# Bouyant force in air on hollow object

I understand that the buoyant force is equal to the weight of the air displaced by the volume of the object. I also know that if we had a perfectly solid cube or a hollow cube closed on all sides so that the air inside the cube does not mix with air outside the cube, then the buoyant force will be equal to the weight of the air displaced by the volume of the cube.

However, my question is what will the buoyant force be when the cube is hollow and not covered on all sides, something like shown in this image ...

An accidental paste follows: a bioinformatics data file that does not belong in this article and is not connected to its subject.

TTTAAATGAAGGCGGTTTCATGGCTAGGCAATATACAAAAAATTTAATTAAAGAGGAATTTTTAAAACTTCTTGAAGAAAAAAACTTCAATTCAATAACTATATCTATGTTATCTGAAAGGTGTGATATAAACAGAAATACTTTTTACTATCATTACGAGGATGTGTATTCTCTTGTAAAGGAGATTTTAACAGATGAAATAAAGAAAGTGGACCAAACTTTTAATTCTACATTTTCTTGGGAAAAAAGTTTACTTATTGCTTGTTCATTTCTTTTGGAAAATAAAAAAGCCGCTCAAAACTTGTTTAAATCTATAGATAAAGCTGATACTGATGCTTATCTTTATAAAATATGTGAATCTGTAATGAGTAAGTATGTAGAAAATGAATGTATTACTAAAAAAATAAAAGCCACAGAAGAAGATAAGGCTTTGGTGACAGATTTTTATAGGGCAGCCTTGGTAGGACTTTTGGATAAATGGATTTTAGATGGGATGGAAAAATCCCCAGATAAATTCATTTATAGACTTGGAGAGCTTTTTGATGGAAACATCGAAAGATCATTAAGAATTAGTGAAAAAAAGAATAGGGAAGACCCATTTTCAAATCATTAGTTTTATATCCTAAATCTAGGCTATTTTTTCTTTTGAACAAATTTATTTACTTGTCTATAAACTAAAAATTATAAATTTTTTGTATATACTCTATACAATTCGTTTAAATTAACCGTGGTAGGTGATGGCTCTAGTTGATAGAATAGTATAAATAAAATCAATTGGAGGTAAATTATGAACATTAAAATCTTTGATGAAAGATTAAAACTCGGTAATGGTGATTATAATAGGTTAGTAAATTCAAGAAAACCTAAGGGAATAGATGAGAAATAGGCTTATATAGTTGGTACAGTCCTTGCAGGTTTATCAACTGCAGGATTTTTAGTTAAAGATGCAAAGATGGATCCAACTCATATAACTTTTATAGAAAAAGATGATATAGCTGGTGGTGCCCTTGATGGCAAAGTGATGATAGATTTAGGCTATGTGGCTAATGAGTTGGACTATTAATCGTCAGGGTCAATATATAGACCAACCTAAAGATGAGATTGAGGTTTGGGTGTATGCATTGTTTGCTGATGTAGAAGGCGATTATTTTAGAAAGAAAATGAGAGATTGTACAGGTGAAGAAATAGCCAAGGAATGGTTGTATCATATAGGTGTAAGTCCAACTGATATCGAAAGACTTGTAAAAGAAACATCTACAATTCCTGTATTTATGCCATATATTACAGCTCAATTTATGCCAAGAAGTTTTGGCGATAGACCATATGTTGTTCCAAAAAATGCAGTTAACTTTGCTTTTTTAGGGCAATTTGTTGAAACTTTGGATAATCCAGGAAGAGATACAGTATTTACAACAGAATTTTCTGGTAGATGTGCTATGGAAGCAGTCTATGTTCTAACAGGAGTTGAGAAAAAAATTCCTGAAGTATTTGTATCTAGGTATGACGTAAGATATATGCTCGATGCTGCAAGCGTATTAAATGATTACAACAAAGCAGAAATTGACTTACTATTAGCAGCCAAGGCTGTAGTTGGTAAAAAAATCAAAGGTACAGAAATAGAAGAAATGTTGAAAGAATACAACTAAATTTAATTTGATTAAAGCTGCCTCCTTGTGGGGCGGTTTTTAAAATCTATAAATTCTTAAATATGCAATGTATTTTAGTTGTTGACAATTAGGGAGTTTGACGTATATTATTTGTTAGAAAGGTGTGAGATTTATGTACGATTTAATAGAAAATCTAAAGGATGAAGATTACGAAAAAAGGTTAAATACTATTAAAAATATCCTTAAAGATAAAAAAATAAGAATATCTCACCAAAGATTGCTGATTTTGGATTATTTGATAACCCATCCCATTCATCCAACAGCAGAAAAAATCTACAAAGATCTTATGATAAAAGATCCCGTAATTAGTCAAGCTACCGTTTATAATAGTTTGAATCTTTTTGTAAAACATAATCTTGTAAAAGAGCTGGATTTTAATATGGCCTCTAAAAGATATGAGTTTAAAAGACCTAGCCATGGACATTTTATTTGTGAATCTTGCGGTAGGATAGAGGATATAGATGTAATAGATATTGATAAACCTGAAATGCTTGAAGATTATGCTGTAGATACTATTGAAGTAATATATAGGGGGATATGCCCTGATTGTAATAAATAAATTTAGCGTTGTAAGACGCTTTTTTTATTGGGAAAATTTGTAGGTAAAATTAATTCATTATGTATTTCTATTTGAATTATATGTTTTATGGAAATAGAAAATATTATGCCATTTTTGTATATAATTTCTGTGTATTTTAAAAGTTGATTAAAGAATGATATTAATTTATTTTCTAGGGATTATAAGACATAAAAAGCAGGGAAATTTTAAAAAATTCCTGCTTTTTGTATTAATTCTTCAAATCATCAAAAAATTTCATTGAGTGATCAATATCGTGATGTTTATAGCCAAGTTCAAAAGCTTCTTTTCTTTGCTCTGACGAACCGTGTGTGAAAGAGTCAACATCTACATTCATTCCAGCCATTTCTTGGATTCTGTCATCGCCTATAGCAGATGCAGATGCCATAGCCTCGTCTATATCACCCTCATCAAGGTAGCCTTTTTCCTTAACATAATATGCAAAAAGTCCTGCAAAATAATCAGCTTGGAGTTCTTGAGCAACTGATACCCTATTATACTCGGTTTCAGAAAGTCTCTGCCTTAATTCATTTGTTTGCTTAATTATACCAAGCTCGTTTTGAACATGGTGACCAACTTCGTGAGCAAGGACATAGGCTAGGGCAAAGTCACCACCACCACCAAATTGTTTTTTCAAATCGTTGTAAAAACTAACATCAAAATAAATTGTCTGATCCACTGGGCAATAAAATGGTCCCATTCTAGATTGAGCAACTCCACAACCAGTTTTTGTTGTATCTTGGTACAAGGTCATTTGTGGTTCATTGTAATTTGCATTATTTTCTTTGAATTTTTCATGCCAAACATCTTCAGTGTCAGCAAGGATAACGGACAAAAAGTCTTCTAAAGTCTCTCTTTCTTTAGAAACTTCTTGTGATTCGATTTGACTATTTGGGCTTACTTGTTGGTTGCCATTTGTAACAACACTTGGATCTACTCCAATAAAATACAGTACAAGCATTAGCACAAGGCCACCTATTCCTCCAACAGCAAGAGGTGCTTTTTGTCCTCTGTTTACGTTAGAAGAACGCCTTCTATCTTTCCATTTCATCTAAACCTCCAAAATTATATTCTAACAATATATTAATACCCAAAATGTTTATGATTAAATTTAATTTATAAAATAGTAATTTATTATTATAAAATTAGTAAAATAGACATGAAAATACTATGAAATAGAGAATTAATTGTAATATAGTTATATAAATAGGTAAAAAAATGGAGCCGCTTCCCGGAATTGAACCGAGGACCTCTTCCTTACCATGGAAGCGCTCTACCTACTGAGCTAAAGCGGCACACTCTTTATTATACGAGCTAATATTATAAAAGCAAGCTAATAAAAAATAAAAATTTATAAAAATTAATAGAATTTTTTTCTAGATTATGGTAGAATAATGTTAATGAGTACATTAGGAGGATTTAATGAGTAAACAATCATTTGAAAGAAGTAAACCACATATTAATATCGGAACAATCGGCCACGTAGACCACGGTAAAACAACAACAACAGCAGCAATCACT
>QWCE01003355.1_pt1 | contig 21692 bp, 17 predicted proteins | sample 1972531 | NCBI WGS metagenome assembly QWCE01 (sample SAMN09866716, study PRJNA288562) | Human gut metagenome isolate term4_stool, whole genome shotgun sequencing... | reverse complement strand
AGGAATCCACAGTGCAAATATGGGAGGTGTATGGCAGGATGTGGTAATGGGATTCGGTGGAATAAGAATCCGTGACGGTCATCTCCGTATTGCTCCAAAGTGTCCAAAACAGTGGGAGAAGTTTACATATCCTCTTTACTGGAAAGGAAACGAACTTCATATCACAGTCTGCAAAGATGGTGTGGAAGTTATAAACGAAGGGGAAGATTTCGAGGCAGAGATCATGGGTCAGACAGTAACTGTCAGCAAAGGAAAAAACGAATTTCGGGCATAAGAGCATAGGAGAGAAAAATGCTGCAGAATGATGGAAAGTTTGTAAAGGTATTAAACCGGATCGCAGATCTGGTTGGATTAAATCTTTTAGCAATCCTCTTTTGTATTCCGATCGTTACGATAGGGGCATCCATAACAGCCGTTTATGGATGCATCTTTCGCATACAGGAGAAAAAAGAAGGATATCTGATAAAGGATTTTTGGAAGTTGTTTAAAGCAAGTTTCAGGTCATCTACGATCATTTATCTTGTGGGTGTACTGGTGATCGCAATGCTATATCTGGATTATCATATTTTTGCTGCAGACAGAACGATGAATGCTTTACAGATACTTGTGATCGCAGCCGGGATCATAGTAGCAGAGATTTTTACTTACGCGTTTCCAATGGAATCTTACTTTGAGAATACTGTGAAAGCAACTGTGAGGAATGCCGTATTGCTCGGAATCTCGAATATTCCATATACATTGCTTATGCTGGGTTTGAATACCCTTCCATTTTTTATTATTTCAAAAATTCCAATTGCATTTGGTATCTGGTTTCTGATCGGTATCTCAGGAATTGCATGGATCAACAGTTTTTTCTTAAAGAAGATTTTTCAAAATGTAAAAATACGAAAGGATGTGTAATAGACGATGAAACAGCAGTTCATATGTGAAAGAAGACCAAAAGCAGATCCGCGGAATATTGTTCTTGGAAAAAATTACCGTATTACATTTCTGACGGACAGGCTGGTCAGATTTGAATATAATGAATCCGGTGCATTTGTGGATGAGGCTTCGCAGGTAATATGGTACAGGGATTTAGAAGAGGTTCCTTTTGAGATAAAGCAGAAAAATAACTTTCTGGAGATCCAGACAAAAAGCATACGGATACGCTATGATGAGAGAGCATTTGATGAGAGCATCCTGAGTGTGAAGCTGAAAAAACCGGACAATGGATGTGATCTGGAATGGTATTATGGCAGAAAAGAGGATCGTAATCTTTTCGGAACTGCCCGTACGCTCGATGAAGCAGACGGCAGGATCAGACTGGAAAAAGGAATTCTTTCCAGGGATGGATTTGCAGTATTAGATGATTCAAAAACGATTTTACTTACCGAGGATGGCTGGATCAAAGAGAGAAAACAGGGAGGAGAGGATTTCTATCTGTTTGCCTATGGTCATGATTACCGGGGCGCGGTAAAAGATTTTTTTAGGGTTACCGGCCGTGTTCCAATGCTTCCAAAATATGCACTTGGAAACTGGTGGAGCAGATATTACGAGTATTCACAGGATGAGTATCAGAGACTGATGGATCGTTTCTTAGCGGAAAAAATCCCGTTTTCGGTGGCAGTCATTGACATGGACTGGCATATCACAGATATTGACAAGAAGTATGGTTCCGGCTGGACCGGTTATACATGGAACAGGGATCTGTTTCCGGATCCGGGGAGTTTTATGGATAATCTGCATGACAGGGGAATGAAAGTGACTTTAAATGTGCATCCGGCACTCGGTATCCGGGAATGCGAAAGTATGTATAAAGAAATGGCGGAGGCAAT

Will the buoyant force be equal to the weight of the air displaced by the volume of the cube, or will it be equal to the weight of the air displaced by the volume of the material used for making the cube.

Sorry if it is common sense or very simple, I am not the most intelligent person.

Thanks very much!

• Check my answer here: physics.stackexchange.com/q/142697 The buoyant force is proportional to the volume displaced, so in this case, it would be the volume of the 'plates' that build up your box Commented Oct 28, 2014 at 10:05